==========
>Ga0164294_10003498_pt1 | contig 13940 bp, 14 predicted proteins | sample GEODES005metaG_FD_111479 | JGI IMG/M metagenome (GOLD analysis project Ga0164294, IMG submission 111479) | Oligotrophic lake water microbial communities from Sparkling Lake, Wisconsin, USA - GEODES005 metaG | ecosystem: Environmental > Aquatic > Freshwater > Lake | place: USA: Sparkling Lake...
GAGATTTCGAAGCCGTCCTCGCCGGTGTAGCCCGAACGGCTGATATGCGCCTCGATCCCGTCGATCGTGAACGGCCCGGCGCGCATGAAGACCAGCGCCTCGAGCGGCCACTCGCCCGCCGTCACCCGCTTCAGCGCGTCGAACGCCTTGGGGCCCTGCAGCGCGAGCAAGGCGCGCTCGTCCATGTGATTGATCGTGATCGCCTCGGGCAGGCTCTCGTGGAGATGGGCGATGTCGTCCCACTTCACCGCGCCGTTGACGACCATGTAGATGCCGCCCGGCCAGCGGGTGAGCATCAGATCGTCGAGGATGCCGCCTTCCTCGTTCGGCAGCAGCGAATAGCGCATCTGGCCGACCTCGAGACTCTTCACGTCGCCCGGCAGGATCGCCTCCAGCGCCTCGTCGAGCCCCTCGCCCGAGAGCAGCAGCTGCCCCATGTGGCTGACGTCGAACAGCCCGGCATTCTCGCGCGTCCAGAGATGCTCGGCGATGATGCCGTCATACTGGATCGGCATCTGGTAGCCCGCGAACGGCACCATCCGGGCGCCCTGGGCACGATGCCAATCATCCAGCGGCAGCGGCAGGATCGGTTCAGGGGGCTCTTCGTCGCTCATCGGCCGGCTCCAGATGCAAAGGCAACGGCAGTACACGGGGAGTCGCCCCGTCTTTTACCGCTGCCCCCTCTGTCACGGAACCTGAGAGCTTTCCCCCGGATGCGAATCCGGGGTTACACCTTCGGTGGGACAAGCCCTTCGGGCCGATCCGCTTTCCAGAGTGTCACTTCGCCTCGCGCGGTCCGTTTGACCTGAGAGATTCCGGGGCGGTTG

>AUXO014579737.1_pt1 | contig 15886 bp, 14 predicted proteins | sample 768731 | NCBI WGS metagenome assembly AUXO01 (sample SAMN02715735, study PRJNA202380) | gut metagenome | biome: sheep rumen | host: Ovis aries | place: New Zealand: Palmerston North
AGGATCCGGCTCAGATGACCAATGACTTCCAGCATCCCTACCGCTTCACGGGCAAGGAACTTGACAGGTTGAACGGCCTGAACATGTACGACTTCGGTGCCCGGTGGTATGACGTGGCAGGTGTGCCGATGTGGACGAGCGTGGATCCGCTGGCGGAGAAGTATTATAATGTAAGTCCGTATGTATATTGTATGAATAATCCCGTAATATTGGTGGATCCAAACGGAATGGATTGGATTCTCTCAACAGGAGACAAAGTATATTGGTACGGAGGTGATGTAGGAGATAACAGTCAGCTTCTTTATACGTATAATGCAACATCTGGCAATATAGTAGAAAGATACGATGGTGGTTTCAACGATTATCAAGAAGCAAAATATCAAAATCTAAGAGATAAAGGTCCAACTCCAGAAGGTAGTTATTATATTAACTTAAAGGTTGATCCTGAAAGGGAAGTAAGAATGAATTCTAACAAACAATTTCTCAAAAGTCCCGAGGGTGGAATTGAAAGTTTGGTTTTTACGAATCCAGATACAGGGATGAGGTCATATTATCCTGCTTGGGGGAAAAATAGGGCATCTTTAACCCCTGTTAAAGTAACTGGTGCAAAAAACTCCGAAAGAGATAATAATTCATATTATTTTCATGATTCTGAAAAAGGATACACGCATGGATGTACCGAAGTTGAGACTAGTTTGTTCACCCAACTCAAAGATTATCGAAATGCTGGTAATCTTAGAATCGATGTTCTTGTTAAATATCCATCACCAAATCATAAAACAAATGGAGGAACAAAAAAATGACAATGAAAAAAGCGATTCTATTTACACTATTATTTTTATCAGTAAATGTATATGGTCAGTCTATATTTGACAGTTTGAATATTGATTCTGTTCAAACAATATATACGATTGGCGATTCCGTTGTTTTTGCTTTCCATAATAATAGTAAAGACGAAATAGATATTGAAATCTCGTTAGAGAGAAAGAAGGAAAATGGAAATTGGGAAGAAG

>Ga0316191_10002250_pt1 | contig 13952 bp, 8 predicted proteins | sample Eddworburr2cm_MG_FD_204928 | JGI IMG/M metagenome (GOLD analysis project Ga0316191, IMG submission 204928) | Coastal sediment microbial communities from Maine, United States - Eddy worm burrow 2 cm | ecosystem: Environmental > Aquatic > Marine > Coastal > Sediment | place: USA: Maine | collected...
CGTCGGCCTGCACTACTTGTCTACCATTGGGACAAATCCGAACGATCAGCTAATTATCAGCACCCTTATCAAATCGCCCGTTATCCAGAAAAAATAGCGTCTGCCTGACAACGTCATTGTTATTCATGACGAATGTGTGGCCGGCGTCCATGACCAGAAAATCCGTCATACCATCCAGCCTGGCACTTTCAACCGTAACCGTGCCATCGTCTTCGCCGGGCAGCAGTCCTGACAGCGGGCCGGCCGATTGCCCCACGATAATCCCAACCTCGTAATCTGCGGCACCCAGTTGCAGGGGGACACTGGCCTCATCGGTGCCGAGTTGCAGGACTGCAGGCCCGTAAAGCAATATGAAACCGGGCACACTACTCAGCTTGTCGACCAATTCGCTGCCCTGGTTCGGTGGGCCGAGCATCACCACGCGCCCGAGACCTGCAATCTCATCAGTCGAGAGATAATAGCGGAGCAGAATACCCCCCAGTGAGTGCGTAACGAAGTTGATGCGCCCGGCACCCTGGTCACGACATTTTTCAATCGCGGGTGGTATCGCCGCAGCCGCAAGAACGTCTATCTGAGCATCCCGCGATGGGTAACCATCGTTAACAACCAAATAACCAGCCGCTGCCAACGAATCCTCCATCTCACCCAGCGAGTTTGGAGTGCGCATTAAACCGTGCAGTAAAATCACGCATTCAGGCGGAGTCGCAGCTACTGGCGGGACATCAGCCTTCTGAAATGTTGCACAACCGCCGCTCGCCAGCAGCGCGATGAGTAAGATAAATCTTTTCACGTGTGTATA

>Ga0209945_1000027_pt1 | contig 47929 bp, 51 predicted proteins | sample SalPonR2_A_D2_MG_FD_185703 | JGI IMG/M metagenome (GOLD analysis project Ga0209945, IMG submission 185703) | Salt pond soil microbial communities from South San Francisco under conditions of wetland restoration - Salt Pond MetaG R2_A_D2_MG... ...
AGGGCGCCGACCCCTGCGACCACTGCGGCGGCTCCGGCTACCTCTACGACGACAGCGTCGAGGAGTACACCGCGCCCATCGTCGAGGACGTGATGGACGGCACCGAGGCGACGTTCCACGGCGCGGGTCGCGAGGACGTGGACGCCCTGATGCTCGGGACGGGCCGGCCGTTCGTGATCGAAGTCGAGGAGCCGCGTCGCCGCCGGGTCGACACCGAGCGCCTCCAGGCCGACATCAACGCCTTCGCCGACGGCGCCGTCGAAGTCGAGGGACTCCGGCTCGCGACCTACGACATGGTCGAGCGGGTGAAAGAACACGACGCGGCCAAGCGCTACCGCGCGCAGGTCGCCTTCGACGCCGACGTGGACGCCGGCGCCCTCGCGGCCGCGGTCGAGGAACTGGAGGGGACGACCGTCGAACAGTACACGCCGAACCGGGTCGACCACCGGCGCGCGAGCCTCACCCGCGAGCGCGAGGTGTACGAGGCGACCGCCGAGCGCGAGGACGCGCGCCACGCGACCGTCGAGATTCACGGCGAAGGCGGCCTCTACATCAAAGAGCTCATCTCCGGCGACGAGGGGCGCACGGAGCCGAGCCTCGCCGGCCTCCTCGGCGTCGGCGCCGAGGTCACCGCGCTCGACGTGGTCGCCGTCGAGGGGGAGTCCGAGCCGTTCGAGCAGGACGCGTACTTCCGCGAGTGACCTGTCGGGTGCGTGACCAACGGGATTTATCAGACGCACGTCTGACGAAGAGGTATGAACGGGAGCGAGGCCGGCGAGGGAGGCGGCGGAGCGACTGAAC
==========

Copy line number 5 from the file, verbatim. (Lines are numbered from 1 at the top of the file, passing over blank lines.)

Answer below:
>Ga0316191_10002250_pt1 | contig 13952 bp, 8 predicted proteins | sample Eddworburr2cm_MG_FD_204928 | JGI IMG/M metagenome (GOLD analysis project Ga0316191, IMG submission 204928) | Coastal sediment microbial communities from Maine, United States - Eddy worm burrow 2 cm | ecosystem: Environmental > Aquatic > Marine > Coastal > Sediment | place: USA: Maine | collected...